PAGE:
Open Frame filmmakers raise financial support online


The Open Frame Film Festival took place on April 20. The festival was held at the Canton Palace Theatre for the second time, although this was the first year it featured a red carpet event before the film screening.

The award winners are as follows:

Best Director: Kaitie Fox, (v): to forgive

Best Cinematography:Allie Sayre, The Guest

The Open Frame Film Festival took place on April 20 at the Canton Palace Theatre. (Photo by Autumn Berry)

Best Screenplay: Kyle McClellan, The Guest

Best Actor: Brook Pittinger, Windmill

Best Actress: Allie Sayre, It’s a One Time Thing (It Just Happens…A Lot)

Best Supporting Actor: Seth Yergin, It’s a One Time Thing (It Just Happens…A Lot)

Best Supporting Actress: Chloe Asselin, It’s a One Time Thing (It Just Happens…A Lot)

Best Original Score: Lauren Sevigny, (v): to forgive

Best Sound Design: Tony Davis and Justin Lovett, Windmill

Best Editing: Kaitie Fox, (v): to forgive

Best Film: Brook Pittinger and Tony Davis, Windmill

Best Camp Film: Peter Simionides, Neptunian Cyborgs Go To Paris: A Time Odyssey

Best Community Contribution: Tie between Justin Lovett and Jeremy Kruis, Producers, Cinematographers and Editors for Windmill and Tyler Clark, cinematographer and editor for Wooden Drawers and It’s a One Time Thing (It Just Happens…A Lot)

Audience Award: (v): to forgive

Dr. Andrew Rudd, associate professor of communication arts, began Open Frame 12 years ago after several of his students showed interest in making films. The event started with the films being shown on campus in the Barn and has grown with each consecutive year. A film concentration for the communications major emerged from it.

The department is very supportive of students in their efforts to produce films for Open Frame.

“The real cost is the tools,” Rudd said. “We allow any students who have taken our production classes to use the Malone equipment.”

Students can also apply for a grant up to $300. But the project is largely the responsibility of the students.

“My hope is that students will find their voice,” Rudd said. “It’s very hard to do in videos. You also learn a lot of other practical skills when you’re making a film. You have to manage a schedule, manage a crew, and you have to have interpersonal skills, be able to communicate a vision in a compelling way, [and have] project management. Better than all of those is the ability to be a storyteller.”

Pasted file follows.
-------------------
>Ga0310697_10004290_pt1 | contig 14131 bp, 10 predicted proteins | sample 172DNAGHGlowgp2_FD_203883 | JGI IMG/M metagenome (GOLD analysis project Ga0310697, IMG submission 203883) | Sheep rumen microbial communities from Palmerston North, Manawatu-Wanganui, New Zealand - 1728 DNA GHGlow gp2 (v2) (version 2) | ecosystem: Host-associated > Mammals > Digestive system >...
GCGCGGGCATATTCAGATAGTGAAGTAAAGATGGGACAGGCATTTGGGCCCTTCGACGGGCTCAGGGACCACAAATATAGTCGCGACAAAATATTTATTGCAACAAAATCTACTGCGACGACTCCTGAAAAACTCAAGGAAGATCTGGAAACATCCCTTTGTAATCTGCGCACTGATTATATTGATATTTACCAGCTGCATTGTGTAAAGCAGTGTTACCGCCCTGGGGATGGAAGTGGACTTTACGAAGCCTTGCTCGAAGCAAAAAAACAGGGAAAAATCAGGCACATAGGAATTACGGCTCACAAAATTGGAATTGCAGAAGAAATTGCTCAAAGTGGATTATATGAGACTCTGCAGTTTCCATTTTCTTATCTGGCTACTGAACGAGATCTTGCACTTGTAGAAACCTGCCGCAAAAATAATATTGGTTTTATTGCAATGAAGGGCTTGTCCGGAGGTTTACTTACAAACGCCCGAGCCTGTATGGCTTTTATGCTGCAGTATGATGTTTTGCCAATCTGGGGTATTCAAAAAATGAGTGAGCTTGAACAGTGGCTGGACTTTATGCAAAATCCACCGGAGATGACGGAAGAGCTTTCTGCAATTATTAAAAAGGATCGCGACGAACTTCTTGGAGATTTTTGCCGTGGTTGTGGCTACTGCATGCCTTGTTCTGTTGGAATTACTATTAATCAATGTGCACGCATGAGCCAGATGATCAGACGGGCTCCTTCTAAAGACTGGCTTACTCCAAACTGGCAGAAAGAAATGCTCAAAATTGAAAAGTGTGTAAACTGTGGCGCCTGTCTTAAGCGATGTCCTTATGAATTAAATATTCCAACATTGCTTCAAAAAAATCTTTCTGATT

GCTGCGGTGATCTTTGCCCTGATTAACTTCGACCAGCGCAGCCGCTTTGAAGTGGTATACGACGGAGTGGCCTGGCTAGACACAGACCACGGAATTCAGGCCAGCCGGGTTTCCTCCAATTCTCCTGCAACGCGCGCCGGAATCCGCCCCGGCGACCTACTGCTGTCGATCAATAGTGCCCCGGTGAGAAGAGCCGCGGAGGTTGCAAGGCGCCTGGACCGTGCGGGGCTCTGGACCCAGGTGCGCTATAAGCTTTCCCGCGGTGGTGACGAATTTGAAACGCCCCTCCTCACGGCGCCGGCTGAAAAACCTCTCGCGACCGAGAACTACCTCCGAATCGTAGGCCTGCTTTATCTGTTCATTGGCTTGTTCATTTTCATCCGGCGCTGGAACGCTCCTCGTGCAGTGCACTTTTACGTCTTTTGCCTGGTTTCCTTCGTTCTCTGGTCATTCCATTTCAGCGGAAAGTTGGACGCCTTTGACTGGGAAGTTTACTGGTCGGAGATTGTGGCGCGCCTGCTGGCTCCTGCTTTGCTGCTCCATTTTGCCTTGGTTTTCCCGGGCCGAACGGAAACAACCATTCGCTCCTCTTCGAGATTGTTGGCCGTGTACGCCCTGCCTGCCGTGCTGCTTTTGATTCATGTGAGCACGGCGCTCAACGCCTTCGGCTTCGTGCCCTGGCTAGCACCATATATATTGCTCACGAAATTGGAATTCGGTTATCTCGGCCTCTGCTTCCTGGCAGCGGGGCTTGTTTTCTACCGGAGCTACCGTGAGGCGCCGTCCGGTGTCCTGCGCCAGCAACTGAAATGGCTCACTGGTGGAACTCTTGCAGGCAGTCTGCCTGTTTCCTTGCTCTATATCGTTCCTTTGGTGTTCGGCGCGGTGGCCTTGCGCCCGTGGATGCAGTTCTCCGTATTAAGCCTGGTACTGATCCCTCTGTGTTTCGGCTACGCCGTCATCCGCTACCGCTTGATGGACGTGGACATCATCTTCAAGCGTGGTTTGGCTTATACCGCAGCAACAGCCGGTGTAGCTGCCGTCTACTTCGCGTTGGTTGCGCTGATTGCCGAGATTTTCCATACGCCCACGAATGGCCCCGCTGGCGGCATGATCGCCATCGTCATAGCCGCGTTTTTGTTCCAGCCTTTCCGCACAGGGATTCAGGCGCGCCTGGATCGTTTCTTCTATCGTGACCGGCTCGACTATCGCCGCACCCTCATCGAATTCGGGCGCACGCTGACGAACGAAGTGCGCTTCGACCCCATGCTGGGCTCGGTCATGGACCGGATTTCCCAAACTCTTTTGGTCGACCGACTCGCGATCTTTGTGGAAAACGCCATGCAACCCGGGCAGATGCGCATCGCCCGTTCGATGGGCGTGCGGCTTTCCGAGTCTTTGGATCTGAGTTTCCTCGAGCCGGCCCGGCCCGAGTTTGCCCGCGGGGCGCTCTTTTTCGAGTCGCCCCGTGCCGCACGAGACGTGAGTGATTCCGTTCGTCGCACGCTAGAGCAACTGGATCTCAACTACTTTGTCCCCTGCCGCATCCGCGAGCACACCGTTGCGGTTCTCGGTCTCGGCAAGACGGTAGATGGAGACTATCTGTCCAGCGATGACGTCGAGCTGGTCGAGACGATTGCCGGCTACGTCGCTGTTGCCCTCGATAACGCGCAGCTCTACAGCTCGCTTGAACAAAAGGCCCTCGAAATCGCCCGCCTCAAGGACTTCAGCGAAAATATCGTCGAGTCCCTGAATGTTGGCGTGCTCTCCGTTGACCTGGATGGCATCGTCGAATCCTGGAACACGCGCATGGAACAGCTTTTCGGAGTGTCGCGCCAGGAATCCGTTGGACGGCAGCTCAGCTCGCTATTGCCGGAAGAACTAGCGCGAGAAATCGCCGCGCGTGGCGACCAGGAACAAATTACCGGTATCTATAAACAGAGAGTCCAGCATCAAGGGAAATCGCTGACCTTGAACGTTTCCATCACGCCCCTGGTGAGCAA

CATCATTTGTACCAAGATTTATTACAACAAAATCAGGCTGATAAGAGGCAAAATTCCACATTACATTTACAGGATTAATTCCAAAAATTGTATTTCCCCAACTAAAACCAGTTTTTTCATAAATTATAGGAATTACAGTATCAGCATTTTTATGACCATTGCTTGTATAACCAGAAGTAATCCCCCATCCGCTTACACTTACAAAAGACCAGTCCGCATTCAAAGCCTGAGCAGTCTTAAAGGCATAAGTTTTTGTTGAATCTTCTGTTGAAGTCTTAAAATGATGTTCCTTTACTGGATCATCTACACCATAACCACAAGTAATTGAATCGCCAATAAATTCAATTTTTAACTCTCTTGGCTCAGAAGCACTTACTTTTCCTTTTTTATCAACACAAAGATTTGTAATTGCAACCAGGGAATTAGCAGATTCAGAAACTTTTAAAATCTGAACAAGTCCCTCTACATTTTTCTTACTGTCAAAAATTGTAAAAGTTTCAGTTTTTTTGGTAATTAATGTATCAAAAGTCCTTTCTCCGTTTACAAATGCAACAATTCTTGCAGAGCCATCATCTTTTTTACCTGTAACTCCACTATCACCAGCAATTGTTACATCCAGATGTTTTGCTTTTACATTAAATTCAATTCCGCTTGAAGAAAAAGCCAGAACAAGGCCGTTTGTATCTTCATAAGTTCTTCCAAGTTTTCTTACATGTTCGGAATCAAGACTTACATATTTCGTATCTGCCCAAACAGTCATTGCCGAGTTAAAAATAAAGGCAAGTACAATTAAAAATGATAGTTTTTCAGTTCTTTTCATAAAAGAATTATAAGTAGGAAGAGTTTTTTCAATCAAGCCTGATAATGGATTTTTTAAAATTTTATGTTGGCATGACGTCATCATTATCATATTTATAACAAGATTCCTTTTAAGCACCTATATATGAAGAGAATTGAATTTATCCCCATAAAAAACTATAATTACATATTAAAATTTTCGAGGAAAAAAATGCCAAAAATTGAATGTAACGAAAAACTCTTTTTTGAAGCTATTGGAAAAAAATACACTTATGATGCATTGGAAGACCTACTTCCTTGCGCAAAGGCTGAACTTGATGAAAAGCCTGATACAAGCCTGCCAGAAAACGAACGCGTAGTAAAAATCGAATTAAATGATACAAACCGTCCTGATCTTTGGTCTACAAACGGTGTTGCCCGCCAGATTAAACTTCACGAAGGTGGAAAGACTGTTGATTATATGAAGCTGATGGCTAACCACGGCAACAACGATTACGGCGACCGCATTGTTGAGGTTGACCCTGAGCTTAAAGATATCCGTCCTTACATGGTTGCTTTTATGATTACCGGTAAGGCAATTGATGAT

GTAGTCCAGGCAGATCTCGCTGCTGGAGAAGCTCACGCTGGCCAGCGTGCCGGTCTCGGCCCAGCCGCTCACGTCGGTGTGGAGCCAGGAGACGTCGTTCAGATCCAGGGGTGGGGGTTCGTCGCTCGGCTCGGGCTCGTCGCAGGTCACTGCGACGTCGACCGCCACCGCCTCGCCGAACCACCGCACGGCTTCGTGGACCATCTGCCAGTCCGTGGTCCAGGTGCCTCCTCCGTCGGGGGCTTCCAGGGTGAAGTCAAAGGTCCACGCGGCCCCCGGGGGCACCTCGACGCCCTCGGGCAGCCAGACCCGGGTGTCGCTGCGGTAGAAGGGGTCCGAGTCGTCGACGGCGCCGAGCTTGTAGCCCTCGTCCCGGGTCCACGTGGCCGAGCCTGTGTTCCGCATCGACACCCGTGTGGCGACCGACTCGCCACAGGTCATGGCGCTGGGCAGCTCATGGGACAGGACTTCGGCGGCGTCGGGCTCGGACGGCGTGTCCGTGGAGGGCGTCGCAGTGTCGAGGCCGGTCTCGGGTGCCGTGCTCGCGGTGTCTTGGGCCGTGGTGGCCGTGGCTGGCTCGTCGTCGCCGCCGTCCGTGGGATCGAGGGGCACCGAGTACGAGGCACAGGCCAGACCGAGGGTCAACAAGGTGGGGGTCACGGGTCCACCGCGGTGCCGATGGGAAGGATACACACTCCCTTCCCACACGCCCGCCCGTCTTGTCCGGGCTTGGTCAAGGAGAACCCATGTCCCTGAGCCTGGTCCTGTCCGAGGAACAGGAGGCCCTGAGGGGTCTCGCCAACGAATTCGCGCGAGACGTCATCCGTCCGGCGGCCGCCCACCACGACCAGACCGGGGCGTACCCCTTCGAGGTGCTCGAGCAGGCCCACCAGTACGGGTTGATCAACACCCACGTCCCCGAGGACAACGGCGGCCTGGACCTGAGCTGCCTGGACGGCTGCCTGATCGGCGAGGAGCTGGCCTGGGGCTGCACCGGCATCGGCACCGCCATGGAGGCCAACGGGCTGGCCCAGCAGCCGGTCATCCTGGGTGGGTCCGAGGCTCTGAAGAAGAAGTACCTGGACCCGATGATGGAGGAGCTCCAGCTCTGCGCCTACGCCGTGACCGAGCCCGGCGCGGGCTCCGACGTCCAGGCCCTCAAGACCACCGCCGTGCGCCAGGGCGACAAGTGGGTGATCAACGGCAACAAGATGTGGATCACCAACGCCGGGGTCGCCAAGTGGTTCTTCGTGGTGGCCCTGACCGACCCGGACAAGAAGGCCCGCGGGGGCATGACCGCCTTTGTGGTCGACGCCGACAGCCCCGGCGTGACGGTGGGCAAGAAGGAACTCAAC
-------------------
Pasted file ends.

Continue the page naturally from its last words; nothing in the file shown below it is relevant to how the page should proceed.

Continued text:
While Malone provides much of the basic supplies students need, they are left on their own for any special supplies their film may require, recruiting actors, and covering the expenses of anything beyond what Malone can loan them. Several students choose to use the website Kickstarter to raise support for their film.

“With Kickstarter, students put their idea up on the website and ask people to give them money,” Rudd said. “If you meet your goal within 30 days, you get all the money that you raised.”

One student was able to raise $60,000 for his film on Kickstarter last year.

It was junior math major Kyle McClellan’s first year directing a film for Open Frame. McClellan used Kickstarter to help fund his film and to raise awareness and support. He still had to come up with some of the money himself, however.

Brook Pittinger won best actor for his appearance in The Windmill. (Photo courtesy of Andrew Rudd)

“The lighting equipment cost a lot of money,” McClellan said. “But one mom paid for the pizza for everyone. It maybe went $50 over budget besides the pizza and I just took that hit.”

Nate Merritt, a junior individualized major, directed a film for his second year. He served as a production assistant in a previous year. Merritt used Kickstarter last year and raised $500 with it but this year he funded his film completely out of pocket.

“It was a smaller film, it wasn’t as ambitious,” Merritt said. “I didn’t think I needed as much money.”

Merritt has never had any real problems with producing his films or raising money for them. He has received a lot of support from family and friends for the projects. He also used people he knew as set workers and actors.

“Everyone’s work was an invaluable resource,” Merritt said. “Surprisingly it wasn’t much of a challenge. I kind of had it easy.”

After the Open Frame Film Festival, students have many options of what to do with their film.

“One thing students can do with their film is put it in a drawer and never look at it again,” Rudd said. “That’s a bad idea. One thing that a lot of students do is enter their films in other film festivals all around the nation.”

Students are also encouraged to develop a reel or put several clips from their films on a CD to show future employers. Many students also put their films on the internet, besides or in addition to entering them in other film festivals.

After Open Frame this year, Merritt plans to send his film to another film festival. “The original cut of this year’s video was 25 minutes long and it’s only allowed to be 15 minutes for the Open Frame,” he said. “I’m going to submit the longer version to other festivals.”

“I definitely see myself doing this in the future and can’t see myself not doing it,” Merritt said.

He hopes to submit a film for Open Frame next year and to continue producing films in the future.

 Kaitlyn Stump is a staff writer for The Aviso AVW.


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